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Author Topic: Slight Green Cast on gentle sepia images  (Read 1285 times)
georgeosman
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« on: December 20, 2018, 08:26:59 PM »

Hi there!

Long time enthusiastic amateur photographer; new to printing, I'm afraid!!

I have finally got set up for printing and have taught myself how to set up my Epson 2100. I use photoshop CS4 and shoot with canon.

It took a while, but after lots of research I managed to get a successful and colour accurate (to my eyes, anyway) print. I am using Canson Baryta 310g paper.

I went on to print a few black and white images which I give a soft split tone sepia to in photoshop before resizing and saving to TIFF format. sRGB colour. No colour adjustment in Qimage. As I have found, most prints come out darker on paper than on screen (understandably). The problem I get with my sepia images is that they have a slight green cast to them, which is a little off putting! Perhaps the colour photos also have it, but its less detectable!

Any suggestions from you lovely, helpful people would be greatly appreciated! It's a learning curve, this printing lark!!!

ps. I have attached an image that has had the green cast issue. It only seems to affect the darker areas. I have epson ink in there, not cheapo!
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Terry-M
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« Reply #1 on: December 21, 2018, 08:11:41 AM »

Hi, welcome to the forum.
Quote
Long time enthusiastic amateur photographer; new to printing, I'm afraid!!
Shock, horror, tut tut!!  Grin
 
Some questions and comment:
Quote
As I have found, most prints come out darker on paper than on screen (understandably).
This is usually because your monitor is to bright - match the monitor to your prints, not the the other way round.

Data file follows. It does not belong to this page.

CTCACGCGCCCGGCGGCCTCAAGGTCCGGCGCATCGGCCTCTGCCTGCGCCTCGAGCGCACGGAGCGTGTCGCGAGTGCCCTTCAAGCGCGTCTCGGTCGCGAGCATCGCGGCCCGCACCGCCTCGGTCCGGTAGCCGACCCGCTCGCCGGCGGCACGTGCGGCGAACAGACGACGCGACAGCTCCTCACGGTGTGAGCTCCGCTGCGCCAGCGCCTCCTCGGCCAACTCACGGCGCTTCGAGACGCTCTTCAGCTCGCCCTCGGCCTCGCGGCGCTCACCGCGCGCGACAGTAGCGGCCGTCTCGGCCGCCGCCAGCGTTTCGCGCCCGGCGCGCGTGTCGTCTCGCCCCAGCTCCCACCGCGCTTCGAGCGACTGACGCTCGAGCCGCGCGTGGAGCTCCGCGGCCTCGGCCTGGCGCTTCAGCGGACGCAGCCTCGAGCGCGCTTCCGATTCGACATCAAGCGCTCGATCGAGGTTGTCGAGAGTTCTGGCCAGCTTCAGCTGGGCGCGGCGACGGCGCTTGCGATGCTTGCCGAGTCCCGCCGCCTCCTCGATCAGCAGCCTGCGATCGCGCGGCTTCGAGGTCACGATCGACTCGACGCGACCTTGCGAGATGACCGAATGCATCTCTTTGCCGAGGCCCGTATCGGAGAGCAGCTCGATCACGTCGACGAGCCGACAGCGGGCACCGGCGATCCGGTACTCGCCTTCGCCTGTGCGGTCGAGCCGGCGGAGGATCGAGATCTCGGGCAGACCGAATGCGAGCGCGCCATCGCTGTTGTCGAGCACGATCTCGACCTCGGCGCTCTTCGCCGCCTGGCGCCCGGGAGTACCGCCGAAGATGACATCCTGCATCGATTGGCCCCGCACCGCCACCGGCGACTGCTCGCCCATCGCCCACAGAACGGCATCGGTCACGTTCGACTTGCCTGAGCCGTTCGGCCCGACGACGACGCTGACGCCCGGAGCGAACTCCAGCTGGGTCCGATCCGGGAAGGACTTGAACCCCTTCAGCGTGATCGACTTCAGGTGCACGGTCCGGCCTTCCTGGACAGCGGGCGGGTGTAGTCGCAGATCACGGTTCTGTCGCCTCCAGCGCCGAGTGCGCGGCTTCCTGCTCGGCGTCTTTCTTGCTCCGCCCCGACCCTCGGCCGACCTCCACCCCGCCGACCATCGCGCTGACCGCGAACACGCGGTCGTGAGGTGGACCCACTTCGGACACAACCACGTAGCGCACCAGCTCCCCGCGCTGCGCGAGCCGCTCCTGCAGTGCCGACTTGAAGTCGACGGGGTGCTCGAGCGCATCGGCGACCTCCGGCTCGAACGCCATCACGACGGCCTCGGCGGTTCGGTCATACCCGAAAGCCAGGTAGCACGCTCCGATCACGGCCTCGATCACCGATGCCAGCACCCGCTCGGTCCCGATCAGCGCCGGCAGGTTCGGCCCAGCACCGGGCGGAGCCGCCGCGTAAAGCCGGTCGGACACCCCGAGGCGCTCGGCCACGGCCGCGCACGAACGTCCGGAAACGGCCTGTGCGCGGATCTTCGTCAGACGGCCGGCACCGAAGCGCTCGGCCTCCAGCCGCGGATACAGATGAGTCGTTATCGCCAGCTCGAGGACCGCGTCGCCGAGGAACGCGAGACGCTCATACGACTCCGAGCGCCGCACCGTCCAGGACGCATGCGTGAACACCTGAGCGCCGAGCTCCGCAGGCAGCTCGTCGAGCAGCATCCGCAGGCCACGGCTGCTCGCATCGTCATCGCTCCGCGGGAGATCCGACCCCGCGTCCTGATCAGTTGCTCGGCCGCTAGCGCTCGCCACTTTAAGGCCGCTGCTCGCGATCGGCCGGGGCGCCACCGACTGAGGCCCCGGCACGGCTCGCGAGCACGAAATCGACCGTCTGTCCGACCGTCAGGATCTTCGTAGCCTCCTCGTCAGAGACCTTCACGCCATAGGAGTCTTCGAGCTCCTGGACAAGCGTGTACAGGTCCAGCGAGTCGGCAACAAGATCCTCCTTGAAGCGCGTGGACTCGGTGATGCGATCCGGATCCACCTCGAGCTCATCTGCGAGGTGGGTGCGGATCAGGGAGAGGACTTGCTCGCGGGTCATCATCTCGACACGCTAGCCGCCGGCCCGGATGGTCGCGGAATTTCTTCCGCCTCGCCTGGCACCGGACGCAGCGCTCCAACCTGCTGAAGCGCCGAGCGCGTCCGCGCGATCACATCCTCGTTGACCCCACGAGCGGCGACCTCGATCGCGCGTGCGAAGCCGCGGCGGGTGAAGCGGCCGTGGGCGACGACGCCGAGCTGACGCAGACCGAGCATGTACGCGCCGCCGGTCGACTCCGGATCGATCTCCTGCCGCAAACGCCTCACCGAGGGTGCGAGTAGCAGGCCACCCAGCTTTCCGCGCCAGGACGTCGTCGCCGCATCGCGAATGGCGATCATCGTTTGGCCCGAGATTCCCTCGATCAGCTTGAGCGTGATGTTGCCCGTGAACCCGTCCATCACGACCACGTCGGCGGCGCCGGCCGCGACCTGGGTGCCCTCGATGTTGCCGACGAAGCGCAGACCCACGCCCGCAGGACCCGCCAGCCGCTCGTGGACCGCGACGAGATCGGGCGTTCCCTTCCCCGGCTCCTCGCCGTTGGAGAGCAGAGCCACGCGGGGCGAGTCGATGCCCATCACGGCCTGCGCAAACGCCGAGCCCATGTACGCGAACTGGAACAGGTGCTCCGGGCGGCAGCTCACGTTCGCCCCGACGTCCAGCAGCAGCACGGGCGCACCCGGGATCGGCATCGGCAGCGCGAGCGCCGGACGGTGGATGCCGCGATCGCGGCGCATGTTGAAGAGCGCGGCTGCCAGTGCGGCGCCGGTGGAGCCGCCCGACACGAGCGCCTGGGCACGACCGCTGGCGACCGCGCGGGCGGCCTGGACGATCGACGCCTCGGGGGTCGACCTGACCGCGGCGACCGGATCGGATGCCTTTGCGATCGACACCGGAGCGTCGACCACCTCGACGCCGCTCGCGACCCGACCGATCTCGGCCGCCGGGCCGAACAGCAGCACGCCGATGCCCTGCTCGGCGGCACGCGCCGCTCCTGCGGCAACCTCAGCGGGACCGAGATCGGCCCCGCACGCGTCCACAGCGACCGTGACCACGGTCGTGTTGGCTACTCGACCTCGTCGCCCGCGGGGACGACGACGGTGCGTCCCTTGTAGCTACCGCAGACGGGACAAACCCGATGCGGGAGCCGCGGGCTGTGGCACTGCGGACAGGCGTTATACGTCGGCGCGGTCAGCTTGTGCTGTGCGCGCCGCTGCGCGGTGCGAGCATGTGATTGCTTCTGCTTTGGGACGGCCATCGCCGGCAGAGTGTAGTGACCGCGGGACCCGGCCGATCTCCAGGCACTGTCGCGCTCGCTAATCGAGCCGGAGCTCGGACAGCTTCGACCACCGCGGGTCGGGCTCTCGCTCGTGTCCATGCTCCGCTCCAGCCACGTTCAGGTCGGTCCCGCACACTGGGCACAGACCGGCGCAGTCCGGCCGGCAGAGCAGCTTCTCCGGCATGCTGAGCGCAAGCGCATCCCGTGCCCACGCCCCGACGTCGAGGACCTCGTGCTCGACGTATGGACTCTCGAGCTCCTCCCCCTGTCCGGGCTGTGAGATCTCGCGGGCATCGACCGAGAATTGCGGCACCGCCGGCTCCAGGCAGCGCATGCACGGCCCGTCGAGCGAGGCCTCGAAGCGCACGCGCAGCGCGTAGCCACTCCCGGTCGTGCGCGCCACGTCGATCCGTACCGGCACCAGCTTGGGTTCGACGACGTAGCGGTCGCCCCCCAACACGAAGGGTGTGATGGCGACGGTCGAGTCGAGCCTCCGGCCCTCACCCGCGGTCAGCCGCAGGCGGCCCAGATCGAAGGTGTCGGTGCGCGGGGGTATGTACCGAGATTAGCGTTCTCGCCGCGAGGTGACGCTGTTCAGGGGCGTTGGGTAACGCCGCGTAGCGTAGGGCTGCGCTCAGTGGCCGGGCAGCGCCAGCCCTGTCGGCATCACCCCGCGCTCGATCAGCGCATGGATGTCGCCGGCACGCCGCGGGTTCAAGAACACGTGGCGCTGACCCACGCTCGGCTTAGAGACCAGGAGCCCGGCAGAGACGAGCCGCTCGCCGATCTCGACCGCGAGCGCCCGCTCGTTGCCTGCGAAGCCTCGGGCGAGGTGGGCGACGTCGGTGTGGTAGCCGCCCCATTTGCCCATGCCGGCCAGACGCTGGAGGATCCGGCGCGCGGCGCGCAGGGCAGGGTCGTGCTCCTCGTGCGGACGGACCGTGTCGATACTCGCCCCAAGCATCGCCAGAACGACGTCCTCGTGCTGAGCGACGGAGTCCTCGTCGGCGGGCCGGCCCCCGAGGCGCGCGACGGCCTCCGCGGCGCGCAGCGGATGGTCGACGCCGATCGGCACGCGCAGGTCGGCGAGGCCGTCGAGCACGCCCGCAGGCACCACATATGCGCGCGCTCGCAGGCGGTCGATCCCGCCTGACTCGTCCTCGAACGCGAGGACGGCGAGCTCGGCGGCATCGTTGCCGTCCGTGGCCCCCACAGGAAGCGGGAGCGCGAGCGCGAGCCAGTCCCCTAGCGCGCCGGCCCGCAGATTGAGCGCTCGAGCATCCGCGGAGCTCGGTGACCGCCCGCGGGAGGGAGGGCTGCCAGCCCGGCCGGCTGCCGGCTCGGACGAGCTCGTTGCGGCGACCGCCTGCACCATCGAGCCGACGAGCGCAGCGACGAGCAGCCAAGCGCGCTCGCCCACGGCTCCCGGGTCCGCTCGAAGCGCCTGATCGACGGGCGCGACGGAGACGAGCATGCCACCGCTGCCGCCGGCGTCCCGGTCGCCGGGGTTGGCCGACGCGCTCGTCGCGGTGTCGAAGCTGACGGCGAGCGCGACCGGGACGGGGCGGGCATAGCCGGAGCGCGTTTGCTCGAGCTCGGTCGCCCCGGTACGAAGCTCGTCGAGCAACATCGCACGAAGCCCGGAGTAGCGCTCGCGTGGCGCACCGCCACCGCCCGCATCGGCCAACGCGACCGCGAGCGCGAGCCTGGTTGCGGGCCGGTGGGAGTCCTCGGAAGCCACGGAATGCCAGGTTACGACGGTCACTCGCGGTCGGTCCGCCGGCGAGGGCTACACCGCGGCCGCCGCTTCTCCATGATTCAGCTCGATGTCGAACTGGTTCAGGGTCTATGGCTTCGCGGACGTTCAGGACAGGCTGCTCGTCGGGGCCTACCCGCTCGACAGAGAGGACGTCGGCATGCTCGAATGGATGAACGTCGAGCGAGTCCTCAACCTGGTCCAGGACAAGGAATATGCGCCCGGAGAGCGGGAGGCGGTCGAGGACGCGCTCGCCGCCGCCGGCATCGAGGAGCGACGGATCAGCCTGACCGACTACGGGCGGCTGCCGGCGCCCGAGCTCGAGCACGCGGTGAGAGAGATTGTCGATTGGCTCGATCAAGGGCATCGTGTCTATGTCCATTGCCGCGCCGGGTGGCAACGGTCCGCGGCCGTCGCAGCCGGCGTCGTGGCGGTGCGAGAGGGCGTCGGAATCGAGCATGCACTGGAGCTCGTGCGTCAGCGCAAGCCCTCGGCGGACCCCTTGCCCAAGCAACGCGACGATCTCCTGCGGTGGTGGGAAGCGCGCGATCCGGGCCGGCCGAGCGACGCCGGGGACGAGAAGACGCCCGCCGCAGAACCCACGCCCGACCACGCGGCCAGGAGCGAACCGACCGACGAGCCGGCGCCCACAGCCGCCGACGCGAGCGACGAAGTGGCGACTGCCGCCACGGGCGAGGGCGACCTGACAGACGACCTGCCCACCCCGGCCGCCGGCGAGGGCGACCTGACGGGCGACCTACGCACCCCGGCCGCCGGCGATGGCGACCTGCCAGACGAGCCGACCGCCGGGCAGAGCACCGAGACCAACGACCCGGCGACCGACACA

Is you monitor calibrated with the profile showing in QU Properties and Settings tab?
Quote
No colour adjustment in Qimage.
What exactly do you mean by that? Have you got a printer profile for your paper-ink combination? "No colour adjustment" is the driver setting when a printer profile is used and set via the Properties button.

Quote
I give a soft split tone sepia to in photoshop before resizing and saving to TIFF format.
No need to resize when printing with QU; it has the best interpolation algorithms so save yourself some work. Use the original tiff and set the print size and cropping in QU.
Terry
« Last Edit: December 21, 2018, 08:16:58 AM by Terry-M » Logged
georgeosman
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« Reply #2 on: December 22, 2018, 06:31:47 PM »

Hi Terry,

Thanks for the reply!

Yes I have downloaded the printer profile for the epson 2200 (mine is a 2100, but they are basically the same as far as I can tell, and there wasnt one for the 2100!) and then set the driver to no colour adjustment.

I was originally getting a strong magenta cast, and found that to be due to double colour profiling, I now have the same problem but with it being more green! I am fairly sure it isn't due to my monitor not being professionally calibrated, as I do the minimum processing and certainly don't muck about with the hue! I am just curious as to whether its the printer, the file or what, as its quite annoying!